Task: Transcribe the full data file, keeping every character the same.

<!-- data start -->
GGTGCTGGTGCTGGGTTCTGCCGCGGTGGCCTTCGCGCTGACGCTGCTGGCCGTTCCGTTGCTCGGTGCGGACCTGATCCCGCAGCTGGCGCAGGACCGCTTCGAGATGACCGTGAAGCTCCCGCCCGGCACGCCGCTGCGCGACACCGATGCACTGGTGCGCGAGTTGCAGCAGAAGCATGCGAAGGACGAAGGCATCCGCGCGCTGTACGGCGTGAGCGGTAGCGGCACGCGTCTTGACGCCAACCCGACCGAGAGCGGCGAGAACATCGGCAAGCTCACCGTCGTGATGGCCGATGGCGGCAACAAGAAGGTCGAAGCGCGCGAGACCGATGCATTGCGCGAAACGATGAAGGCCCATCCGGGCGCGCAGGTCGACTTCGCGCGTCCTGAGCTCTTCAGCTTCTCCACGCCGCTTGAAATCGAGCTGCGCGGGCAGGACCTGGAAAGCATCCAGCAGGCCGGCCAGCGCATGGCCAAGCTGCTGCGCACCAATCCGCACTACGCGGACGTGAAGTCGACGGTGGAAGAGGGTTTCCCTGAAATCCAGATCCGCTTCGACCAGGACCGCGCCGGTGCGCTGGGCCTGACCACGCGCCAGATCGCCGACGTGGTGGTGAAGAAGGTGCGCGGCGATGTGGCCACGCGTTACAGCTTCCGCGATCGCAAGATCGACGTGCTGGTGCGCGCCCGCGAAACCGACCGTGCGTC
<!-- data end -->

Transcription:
GGTGCTGGTGCTGGGTTCTGCCGCGGTGGCCTTCGCGCTGACGCTGCTGGCCGTTCCGTTGCTCGGTGCGGACCTGATCCCGCAGCTGGCGCAGGACCGCTTCGAGATGACCGTGAAGCTCCCGCCCGGCACGCCGCTGCGCGACACCGATGCACTGGTGCGCGAGTTGCAGCAGAAGCATGCGAAGGACGAAGGCATCCGCGCGCTGTACGGCGTGAGCGGTAGCGGCACGCGTCTTGACGCCAACCCGACCGAGAGCGGCGAGAACATCGGCAAGCTCACCGTCGTGATGGCCGATGGCGGCAACAAGAAGGTCGAAGCGCGCGAGACCGATGCATTGCGCGAAACGATGAAGGCCCATCCGGGCGCGCAGGTCGACTTCGCGCGTCCTGAGCTCTTCAGCTTCTCCACGCCGCTTGAAATCGAGCTGCGCGGGCAGGACCTGGAAAGCATCCAGCAGGCCGGCCAGCGCATGGCCAAGCTGCTGCGCACCAATCCGCACTACGCGGACGTGAAGTCGACGGTGGAAGAGGGTTTCCCTGAAATCCAGATCCGCTTCGACCAGGACCGCGCCGGTGCGCTGGGCCTGACCACGCGCCAGATCGCCGACGTGGTGGTGAAGAAGGTGCGCGGCGATGTGGCCACGCGTTACAGCTTCCGCGATCGCAAGATCGACGTGCTGGTGCGCGCCCGCGAAACCGACCGTGCGTC